Background Neutralization - is setting a white balance for the sky (making it gray) based on all data of your image, so on the entire histogram. That can never be very accurate and will even visually surpress faint nebulosity. Please take note though, the faint nebulosity is not removed, it is still there in the data, only it is hard to see visually due to the operation based on the entire histogram of the image. Background neutralization is only for seeing what is there quickly, it is NOT to be used as a final step to get a good background and good colors. But, and this is very important, the Background Neutralization step is non-destructive. Let that sink in for a minute now...

Background Calibration - is setting a white balance for the sky (making it gray) based on selected parts of your data that you choose in the Background Calibration tool. This is THE method to get a good sky background and is also required to get good (star) colors. You can only get good colors if the background is correct first 😉 .

Now whether you use Background Neutralization or not in 5) Normalize, you will always see that after Background Calibration the result will be identical if you choose the same parts of your data in the Background Calibration tool, proving immediately that the Background Neutralization is a non-desctructive oepration as well. So it is perfectly save to have background neutralization enabled in 5) Normalize and it will lead to the same result for sky background and the star colors if you use a proper workflow of Background Calibration and Star Color Calibration on your data.

Kind regards,

Mabula

 


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(@michelaudette)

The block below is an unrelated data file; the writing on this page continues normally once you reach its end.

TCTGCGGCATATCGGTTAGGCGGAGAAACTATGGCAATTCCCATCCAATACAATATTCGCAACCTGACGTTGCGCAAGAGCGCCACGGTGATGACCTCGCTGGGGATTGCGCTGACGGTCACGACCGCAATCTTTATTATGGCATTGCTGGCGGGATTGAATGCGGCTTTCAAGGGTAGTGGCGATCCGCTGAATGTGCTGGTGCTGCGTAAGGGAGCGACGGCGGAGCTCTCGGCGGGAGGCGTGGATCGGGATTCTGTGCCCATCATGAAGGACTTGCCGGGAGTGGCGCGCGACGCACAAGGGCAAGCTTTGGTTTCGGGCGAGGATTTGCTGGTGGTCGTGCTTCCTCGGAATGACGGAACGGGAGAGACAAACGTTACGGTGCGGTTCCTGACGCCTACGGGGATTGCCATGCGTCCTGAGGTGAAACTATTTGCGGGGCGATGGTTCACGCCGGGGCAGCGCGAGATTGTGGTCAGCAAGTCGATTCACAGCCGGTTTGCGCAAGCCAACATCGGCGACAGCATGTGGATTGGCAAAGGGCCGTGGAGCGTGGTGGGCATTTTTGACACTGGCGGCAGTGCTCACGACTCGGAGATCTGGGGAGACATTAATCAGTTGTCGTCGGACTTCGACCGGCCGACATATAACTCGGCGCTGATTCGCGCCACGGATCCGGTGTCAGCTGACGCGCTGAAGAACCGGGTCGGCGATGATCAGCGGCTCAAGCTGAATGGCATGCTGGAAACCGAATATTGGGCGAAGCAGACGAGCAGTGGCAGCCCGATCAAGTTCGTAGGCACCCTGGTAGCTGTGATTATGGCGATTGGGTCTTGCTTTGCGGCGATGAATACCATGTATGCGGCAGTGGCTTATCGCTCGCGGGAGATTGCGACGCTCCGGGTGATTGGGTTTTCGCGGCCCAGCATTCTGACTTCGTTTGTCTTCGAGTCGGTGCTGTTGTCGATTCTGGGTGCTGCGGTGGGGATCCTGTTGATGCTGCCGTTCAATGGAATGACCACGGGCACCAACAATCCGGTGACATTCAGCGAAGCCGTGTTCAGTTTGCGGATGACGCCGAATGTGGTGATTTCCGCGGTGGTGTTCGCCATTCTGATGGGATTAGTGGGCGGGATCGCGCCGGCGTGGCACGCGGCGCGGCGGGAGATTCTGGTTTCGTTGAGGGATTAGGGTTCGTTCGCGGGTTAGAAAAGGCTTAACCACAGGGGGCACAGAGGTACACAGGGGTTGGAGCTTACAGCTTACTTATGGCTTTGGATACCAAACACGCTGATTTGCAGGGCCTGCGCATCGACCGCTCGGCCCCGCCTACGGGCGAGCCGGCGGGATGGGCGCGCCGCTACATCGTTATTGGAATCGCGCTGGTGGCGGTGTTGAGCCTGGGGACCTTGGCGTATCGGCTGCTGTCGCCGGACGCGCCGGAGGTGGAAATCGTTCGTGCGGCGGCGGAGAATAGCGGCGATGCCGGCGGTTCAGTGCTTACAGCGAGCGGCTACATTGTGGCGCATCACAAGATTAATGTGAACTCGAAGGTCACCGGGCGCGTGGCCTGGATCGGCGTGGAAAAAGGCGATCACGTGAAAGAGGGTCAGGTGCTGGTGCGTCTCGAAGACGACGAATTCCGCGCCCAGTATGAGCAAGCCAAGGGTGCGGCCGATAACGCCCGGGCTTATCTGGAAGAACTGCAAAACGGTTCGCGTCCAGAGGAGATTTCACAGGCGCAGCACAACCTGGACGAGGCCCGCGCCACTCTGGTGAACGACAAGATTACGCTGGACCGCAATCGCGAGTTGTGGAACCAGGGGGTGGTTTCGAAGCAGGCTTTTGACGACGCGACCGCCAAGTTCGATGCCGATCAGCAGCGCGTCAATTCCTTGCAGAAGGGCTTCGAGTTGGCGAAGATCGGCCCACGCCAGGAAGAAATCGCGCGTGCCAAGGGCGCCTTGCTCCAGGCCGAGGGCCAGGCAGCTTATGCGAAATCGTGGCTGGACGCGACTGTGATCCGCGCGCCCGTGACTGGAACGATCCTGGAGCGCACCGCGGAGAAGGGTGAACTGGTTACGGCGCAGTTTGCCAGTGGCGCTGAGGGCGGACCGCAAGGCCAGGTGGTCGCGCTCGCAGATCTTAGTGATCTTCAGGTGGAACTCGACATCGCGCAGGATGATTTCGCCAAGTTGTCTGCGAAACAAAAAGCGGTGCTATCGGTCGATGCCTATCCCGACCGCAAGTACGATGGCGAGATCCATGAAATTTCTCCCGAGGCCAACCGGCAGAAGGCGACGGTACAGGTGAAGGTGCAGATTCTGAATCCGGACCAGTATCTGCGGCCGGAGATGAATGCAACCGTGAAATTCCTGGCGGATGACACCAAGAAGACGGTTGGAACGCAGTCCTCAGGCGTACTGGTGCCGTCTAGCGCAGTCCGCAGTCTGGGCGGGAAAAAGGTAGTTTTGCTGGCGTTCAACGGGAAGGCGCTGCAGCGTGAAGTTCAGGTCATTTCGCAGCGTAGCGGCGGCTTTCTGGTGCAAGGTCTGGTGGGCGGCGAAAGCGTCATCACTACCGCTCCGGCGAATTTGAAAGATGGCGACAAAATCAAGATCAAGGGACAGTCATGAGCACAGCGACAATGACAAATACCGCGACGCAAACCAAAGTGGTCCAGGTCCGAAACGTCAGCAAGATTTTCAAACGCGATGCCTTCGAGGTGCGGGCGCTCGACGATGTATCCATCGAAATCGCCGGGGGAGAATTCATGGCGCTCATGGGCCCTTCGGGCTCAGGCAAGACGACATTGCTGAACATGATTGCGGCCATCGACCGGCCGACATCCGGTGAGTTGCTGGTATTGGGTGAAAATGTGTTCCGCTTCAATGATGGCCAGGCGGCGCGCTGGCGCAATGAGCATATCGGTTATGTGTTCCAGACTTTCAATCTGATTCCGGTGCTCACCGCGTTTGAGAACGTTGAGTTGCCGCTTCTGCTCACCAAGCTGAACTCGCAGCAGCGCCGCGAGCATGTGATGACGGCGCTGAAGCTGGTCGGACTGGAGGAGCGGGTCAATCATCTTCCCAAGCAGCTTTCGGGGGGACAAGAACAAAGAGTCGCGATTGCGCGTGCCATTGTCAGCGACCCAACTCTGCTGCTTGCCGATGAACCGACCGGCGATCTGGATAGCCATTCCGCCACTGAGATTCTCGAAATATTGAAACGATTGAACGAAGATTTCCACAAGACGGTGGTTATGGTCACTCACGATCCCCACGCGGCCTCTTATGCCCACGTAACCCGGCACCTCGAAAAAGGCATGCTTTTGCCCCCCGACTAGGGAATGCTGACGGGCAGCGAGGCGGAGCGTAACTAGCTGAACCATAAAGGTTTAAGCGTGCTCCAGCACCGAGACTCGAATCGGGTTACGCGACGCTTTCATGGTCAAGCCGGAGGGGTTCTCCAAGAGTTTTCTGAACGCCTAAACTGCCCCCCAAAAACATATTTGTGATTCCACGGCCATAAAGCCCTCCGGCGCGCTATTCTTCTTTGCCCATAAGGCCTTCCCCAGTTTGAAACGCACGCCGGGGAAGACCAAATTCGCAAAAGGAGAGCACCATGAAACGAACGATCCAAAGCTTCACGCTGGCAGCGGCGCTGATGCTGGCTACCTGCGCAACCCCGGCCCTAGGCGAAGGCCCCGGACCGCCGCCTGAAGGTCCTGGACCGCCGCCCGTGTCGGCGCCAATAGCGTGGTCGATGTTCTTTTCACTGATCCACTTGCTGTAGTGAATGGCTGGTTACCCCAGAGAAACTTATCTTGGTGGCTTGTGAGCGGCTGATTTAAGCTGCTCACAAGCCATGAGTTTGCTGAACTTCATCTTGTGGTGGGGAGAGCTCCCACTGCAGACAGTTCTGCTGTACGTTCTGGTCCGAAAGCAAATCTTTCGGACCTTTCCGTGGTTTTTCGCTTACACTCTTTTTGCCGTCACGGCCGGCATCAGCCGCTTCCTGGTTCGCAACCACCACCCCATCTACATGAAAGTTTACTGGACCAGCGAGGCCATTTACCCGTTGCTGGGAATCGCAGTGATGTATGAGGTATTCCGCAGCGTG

White Dwarf Customer
Joined: 10 months ago
Posts: 15
May 26, 2020 01:44  

@vincent-mod

Hi Vincent; 

Thank you for the explanation, makes sense to me now.

Cheers

Michel


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(@michelaudette)
White Dwarf Customer
Joined: 10 months ago
Posts: 15
May 26, 2020 01:53  

@mabula-admin

Hi Mabula;

Thank you for taking the time to answer.  Learning a lot!

So if I get this right, the "Neutralize BG" on the right side (The post process side) should be checked off and Background Calibration should be performed (Process 9)?  Also, I assume that when selecting 4 areas, that I should select background areas free of stars?

Lastly, I have a tendency to use "Remove light Pollution", which I understand also performs a Background calibration.  There too I try to select backgrounds without stars but do select area of light pollution and area more in the centre (less affected) by light pollution.  Do you use it?

One important thing I did notice is that my precious signal levels goes way down. (Even worst in Pixinsight) when I perfect either of these tasks.  Is there a way to minimize this?

 

Michel


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(@vincent-mod)
Universe Admin
Joined: 3 years ago
Posts: 2661
May 28, 2020 11:36  
Posted by: @michelaudette

So if I get this right, the "Neutralize BG" on the right side (The post process side) should be checked off and Background Calibration should be performed (Process 9)? 

I think that's better when correcting with the tool yes.

Also, I assume that when selecting 4 areas, that I should select background areas free of stars?

No, not necessary as APP can detect the stars just fine. Just overstretch the image so you don't select nebulosity.

Lastly, I have a tendency to use "Remove light Pollution", which I understand also performs a Background calibration.  There too I try to select backgrounds without stars but do select area of light pollution and area more in the centre (less affected) by light pollution.  Do you use it?

Always a good idea to do yes, also there it's not needed to select patches without stars. Just don't select nebulosity areas (if possible).

One important thing I did notice is that my precious signal levels goes way down. (Even worst in Pixinsight) when I perfect either of these tasks.  Is there a way to minimize this?

We should have a look at that in more detail then I think.

 

Cheers, Vincent


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(@michelaudette)
White Dwarf Customer
Joined: 10 months ago
Posts: 15
May 29, 2020 00:51  

Thank you Vincent.  You are a star.  I will gather some example as far as data lost.